You are now entering the Jewish Currents archive.
by Ralph Seliger
DONALD TRUMP’S demagogic populist candidacy has included bombastic attacks on “Political Correctness” (PC). This concept has had resonance for at least twenty-five years, mostly as a convenient punching bag for Republican politicians and right-leaning commentators — their easy substitute for actually confronting issues. But is “Political Correctness” just a rightwing slur, or does this term encapsulate a real problem in our political discourse?
A recent issue of The Austrian, a glossy newsletter published by the libertarian Mises Institute, which promotes the small-government philosophy associated with the early to mid-20th century economist Ludwig von Mises (a Jew originally from Galicia), features an article titled “PC Is Control, Not Etiquette.” I disagree — mostly.
On one level, using PC terminology in reference to women, the disabled, and ethnic or sexual minorities is truly about politeness and consideration for the feelings of others. It also elevates our shared awareness of how common stereotypes or hateful assumptions have become embedded in everyday language, as in such hurtful expressions as “Jewing someone down” or “Indian giving.” But zeal for this virtuous purpose has given rise to a new orthodoxy.
Sounding very contemporary, President George Herbert Walker Bush touched upon this subject rather thoughtfully in his commencement address at the University of Michigan on June 4, 1991:
Ironically, on the 200th anniversary of our Bill of Rights, we find free speech under assault throughout the United States, including on some college campuses. The notion of political correctness has ignited controversy across the land. And although the movement arises from the laudable desire to sweep away the debris of racism and sexism and hatred, it replaces old prejudice with new ones. It declares certain topics off-limits, certain expression off-limits, even certain gestures off-limits.
What began as a crusade for civility has soured into a cause of conflict and even censorship. Disputants treat sheer force — getting their foes punished or expelled, for instance — as a substitute for the power of ideas....
PC expression is not just a question of terminology, but also of the cause being promoted or denigrated. The left traditionally champions people who are regarded as downtrodden and battling against powerful social and political forces. Hence, the Palestinians are obviously the PC cause of choice in their conflict with Israel, and for some very good reasons, given the Palestinians’ underdog status and the ongoing violence and oppression that disproportionately affect them. One can argue about whether their leaders have been adequate partners for peace, or if other conflicts and oppressions in the world are not much worse, but that’s not relevant to my purpose here.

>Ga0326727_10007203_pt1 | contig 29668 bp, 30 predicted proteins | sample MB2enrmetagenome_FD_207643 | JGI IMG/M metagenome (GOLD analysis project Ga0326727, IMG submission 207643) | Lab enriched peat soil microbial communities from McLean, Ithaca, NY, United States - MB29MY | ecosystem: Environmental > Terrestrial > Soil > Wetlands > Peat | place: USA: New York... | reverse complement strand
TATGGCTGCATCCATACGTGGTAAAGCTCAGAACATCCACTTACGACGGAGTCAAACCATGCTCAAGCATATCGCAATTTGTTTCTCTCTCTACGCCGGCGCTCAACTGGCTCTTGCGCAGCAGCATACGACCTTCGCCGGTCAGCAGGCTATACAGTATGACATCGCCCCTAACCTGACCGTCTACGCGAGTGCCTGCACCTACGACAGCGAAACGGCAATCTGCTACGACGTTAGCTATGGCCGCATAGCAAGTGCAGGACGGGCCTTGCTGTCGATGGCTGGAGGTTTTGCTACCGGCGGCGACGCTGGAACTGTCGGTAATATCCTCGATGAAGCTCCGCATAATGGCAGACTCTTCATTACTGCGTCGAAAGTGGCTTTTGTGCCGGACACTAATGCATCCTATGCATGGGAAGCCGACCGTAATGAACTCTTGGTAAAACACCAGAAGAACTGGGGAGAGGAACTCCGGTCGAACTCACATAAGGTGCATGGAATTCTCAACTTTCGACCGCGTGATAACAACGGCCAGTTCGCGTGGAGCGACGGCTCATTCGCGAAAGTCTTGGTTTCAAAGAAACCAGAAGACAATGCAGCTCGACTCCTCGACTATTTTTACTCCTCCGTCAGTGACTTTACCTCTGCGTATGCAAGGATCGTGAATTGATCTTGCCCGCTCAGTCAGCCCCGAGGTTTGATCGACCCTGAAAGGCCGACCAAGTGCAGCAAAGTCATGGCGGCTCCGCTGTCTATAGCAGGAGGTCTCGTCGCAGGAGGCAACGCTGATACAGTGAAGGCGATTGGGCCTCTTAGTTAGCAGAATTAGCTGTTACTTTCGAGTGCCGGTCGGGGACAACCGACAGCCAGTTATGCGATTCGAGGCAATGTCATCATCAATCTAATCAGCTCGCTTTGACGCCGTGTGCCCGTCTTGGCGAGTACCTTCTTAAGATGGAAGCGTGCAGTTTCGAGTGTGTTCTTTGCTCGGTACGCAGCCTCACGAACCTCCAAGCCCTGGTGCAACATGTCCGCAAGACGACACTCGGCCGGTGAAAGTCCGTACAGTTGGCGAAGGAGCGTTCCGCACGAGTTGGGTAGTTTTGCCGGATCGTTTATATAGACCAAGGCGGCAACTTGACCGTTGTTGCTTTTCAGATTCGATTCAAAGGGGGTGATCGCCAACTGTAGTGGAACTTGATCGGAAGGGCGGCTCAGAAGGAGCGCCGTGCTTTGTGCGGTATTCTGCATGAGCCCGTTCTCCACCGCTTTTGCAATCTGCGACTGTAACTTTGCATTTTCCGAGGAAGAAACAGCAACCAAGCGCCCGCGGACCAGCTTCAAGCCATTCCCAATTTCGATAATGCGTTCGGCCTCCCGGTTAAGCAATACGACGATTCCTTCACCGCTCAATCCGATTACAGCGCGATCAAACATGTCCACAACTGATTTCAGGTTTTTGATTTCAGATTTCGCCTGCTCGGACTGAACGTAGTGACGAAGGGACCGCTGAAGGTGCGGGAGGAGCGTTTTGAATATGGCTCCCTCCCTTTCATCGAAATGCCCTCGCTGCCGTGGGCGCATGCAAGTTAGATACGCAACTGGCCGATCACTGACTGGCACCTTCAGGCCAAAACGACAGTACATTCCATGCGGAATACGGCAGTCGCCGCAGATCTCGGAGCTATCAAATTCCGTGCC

Still, some leftwing Jews, even as they support Palestinian rights, complain of being subject to a demeaning litmus test regarding Israel and Zionism, risking ostracism or expulsion if they don’t come up with the “correct” response. This was the problem experienced by the Jewish Renewal rabbi, activist and writer Michael Lerner, who was barred from addressing an anti-war rally in San Francisco in February, 2003 because of his support for a two-state peace between Israel and the Palestinians. I dined with Lerner when we both attended an SF Bay Area conference entitled “Facing a Challenge Within,” about anti-Semitism on the Left, during the summer of 2004. There I learned of activists for gay rights and other progressive causes feeling constrained against expressing support for Israel’s existence, or even in criticizing Palestinian violence against unarmed civilians.
POLITICAL CORRECTNESS at its worst rejects complexity and cuts off discussion. I got a further sense of this in reporting for the Forward in 2012 on a panel in New York at the New School, in which Norman Finkelstein was the moderate for supporting a two-state solution. Fellow panelist Anna Baltzer — the “national organizer” (i.e., the number two staffer) at the U.S. Campaign to End the Israeli Occupation — called J Street “racist” for advocating an end to the occupation primarily because it’s in the best interest of Israel and Jews; she insisted that Jews must subordinate their efforts and concerns to Palestinian leadership, since Palestinians are the oppressed party in that conflict.
I stepped on a PC landmine myself, in a painful episode with Tikkun magazine, for which I had written seven articles in print and online along with ninety-one blog posts over the course of several years. A post of mine was suddenly withdrawn, and I was publicly chastised for citing evidence that tended to support George Zimmerman’s claim to have shot Trayvon Martin in self-defense. I noted the wound on the back of Zimmerman’s head; not for a moment did I defend Zimmerman for profiling and stalking the youth in the first place.
In a repost, I tried to placate the editors of Tikkun by acknowledging that my original post: